U of L Board of Trustees visit FirstBuild Microfactory - WDRB 41 Louisville News

U of L Board of Trustees visit FirstBuild Microfactory

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LOUISVILLE, Ky. (WDRB) -- U of L board members have been briefed on the success of FirstBuild, but for many, this was the first time they actually got to visit the microfactory.

Eager to show off their creations, the FirstBuild engineers broke down the nuts and bolts of the inventions made right here. But these weren't just any visitors; they were the U of L Board of Trustees.

"We knew about it and we've been getting reports about it but there's nothing like seeing something: actually walking through and seeing the student involvement," said U of L trustee Marie Abrams.

The microfactory is a place where students and other innovators make their ideas come to life and create a new model for the appliance industry.

The board voted to partner with GE on the project.

"It's grown far beyond what our initial plans were. It has impacted our students tremendously. It's also been very helpful for GE. It has brought our young engineering students into their facility with new ideas," said Neville Pinto, U of L’s interim Provost.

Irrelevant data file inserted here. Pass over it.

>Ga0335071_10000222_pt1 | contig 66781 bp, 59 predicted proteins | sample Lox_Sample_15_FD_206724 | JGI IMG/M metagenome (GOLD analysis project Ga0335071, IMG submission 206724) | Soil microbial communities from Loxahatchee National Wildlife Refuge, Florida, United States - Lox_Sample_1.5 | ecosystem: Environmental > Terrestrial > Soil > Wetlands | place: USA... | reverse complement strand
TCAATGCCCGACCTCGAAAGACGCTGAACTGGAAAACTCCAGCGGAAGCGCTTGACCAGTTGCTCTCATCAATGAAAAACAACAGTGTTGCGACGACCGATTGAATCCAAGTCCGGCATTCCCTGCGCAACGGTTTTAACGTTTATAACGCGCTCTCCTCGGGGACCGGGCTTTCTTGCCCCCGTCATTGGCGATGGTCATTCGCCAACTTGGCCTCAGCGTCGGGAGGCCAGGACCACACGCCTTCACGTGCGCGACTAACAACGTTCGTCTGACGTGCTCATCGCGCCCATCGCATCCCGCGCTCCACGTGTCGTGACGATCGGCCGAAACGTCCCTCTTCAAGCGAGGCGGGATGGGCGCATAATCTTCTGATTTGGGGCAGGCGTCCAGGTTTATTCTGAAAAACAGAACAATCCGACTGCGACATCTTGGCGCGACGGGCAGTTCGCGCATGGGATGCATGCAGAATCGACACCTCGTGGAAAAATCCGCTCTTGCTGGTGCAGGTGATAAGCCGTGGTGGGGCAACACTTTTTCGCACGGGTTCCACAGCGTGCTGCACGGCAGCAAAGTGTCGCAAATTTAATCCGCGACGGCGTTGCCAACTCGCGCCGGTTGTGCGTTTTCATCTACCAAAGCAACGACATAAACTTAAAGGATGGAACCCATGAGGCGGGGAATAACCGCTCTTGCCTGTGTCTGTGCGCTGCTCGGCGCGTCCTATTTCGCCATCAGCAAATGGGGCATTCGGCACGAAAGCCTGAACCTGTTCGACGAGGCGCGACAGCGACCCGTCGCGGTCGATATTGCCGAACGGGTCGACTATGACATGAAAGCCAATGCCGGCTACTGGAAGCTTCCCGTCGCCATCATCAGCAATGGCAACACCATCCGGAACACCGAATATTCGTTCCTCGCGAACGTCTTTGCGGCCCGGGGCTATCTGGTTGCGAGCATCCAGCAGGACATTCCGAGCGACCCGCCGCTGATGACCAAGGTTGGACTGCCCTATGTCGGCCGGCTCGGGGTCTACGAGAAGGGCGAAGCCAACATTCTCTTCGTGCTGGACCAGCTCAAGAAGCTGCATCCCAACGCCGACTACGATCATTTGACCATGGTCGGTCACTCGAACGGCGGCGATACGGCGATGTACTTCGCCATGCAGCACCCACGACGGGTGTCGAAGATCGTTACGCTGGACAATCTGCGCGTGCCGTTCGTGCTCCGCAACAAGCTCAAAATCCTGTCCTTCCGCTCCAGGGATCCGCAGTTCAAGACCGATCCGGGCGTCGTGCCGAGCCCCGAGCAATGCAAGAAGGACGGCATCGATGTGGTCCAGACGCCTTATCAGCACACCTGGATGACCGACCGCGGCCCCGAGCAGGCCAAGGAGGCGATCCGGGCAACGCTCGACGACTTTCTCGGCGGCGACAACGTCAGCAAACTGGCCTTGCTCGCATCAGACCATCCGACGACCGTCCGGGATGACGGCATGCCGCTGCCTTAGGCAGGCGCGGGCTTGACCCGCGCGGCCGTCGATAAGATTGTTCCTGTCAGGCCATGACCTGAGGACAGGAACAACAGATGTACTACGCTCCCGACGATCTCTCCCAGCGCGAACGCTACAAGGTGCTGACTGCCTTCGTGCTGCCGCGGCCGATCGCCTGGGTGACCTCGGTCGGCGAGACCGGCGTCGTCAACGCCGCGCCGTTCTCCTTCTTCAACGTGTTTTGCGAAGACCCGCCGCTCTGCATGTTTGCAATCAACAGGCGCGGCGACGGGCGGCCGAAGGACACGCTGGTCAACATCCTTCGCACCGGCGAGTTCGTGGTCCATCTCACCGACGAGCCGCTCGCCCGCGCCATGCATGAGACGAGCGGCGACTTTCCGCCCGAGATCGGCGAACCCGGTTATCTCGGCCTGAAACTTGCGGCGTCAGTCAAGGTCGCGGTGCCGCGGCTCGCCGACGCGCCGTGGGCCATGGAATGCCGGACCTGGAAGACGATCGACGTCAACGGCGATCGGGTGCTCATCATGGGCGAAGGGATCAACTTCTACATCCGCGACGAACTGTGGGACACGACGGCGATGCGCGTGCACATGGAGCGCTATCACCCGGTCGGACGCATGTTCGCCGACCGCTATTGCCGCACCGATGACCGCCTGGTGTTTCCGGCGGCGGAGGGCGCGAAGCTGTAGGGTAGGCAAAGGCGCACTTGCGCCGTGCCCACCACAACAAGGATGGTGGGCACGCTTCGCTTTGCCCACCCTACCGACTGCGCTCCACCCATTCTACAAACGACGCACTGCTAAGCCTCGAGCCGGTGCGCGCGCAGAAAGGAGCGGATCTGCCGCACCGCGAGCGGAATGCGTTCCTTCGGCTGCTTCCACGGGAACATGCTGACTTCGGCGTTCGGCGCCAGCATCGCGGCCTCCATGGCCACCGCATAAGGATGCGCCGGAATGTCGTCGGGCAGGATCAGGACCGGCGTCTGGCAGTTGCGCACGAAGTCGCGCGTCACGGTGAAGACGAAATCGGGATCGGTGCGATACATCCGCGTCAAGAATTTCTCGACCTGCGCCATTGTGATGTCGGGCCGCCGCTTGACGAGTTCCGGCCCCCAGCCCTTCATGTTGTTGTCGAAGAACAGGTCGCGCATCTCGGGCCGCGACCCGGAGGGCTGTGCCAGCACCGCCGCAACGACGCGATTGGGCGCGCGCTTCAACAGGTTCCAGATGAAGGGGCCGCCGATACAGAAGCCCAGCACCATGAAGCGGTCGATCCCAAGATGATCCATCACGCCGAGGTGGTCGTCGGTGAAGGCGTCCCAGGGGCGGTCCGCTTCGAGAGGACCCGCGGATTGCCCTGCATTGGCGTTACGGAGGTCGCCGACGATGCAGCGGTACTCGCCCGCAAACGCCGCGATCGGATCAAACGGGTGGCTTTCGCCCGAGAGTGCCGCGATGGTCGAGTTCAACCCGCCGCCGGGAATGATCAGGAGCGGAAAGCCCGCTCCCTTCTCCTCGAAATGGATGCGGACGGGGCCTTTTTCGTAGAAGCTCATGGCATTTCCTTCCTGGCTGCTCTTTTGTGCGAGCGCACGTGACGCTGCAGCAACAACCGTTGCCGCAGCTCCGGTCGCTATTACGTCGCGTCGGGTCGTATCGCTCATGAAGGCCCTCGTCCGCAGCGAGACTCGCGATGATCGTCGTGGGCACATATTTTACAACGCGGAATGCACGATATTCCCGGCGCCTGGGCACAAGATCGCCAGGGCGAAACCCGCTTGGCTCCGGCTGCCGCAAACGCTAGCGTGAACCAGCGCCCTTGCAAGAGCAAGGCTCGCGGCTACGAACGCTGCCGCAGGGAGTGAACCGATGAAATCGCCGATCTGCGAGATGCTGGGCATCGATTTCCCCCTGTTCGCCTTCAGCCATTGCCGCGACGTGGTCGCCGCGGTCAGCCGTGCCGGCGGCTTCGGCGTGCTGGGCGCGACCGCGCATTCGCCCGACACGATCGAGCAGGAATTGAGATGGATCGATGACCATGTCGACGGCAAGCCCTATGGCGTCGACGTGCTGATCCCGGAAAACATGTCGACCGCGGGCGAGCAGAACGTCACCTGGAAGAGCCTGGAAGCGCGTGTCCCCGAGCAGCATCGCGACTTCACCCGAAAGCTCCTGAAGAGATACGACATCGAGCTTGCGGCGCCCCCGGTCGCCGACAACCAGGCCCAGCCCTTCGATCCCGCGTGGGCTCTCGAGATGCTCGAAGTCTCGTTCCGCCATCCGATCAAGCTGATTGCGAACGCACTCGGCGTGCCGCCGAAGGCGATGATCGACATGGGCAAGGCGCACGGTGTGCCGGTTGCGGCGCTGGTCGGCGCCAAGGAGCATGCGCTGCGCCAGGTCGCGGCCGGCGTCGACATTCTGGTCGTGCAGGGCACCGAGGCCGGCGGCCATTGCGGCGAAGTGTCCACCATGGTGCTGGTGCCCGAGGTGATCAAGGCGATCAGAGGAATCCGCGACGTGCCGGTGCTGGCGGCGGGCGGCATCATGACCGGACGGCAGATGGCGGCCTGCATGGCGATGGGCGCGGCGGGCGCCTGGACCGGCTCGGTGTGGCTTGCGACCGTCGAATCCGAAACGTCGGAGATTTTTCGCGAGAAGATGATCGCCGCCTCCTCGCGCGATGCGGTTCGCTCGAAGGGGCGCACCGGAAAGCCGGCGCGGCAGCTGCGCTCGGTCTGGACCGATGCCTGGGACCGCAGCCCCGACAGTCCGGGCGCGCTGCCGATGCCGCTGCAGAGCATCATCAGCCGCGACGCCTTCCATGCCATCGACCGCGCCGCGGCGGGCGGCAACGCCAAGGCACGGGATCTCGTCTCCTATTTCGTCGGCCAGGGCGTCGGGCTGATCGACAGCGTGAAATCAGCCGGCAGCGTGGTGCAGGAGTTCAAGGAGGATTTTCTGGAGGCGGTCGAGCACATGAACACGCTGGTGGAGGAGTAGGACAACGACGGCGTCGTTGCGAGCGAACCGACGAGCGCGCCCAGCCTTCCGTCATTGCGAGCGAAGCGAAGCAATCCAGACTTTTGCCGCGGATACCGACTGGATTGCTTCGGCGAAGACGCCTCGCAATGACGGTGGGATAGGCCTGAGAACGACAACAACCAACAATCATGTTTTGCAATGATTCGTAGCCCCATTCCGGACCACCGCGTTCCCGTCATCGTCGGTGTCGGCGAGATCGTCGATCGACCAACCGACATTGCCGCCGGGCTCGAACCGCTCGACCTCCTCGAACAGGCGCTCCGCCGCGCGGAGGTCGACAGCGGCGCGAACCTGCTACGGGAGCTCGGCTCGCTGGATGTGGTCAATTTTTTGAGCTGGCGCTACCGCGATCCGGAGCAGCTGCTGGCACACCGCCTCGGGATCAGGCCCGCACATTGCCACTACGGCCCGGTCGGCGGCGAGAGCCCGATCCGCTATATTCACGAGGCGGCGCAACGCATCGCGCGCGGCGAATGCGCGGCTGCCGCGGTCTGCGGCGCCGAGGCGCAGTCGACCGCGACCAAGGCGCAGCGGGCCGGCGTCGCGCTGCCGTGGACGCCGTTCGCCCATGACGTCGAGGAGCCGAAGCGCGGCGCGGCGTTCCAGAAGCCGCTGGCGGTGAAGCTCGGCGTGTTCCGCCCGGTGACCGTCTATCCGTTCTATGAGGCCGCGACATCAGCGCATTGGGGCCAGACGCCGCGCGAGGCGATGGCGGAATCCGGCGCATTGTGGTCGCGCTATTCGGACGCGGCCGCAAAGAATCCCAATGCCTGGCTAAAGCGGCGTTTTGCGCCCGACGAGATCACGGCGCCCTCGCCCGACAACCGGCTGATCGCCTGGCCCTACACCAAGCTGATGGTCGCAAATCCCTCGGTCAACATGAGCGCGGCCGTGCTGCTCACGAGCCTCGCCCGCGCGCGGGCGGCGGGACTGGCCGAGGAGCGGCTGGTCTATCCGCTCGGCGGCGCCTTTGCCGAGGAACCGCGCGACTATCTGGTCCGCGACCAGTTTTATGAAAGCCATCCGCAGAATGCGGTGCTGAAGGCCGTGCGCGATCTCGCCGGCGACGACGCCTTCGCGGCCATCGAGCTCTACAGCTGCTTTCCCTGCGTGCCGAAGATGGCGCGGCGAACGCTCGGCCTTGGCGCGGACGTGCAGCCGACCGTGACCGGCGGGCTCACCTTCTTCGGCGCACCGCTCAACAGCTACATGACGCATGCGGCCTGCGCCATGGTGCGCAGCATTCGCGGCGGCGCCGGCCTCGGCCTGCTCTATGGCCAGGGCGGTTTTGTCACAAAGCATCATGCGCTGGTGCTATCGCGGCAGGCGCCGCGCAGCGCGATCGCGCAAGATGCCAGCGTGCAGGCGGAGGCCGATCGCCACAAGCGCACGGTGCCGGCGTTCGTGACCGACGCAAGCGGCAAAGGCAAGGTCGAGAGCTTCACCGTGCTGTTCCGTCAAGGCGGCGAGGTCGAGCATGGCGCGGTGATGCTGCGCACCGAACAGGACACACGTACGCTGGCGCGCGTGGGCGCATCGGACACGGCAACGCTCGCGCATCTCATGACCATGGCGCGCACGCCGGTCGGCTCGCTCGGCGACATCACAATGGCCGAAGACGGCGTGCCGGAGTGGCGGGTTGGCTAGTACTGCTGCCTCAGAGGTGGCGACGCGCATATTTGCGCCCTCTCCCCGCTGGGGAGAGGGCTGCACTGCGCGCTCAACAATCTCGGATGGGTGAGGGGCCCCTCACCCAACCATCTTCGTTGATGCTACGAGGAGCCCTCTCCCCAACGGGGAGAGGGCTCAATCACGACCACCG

Many of the students spend hours upon hours in the microfactory, hoping to strengthen their skills and prepare for the future.

"It's all up to you, how hard you work. So I feel right at home because I know the rest of my peers are working just as hard to get their degree as I am," said Alisha Davis-Kent, a sophomore in Industrial Engineering at U of L.

The first indoor electric pizza oven was created by First Build engineers.

"And I'm looking forward to a piece of pizza," Abrams eagerly shared.

But the results of FirstBuild go beyond the U of L campus. West End School, a free boarding school in Louisville, Kentucky, for middle school-aged boys, will soon have its own microfactory.

"We're actually going to develop a curriculum for them to teach them about engineering and even get some of our engineering students down there to mentor them," said John Usher, who is the dean of the J.B. Speed School of Engineering.

U of L officials hope to expand the facility within the next few years.

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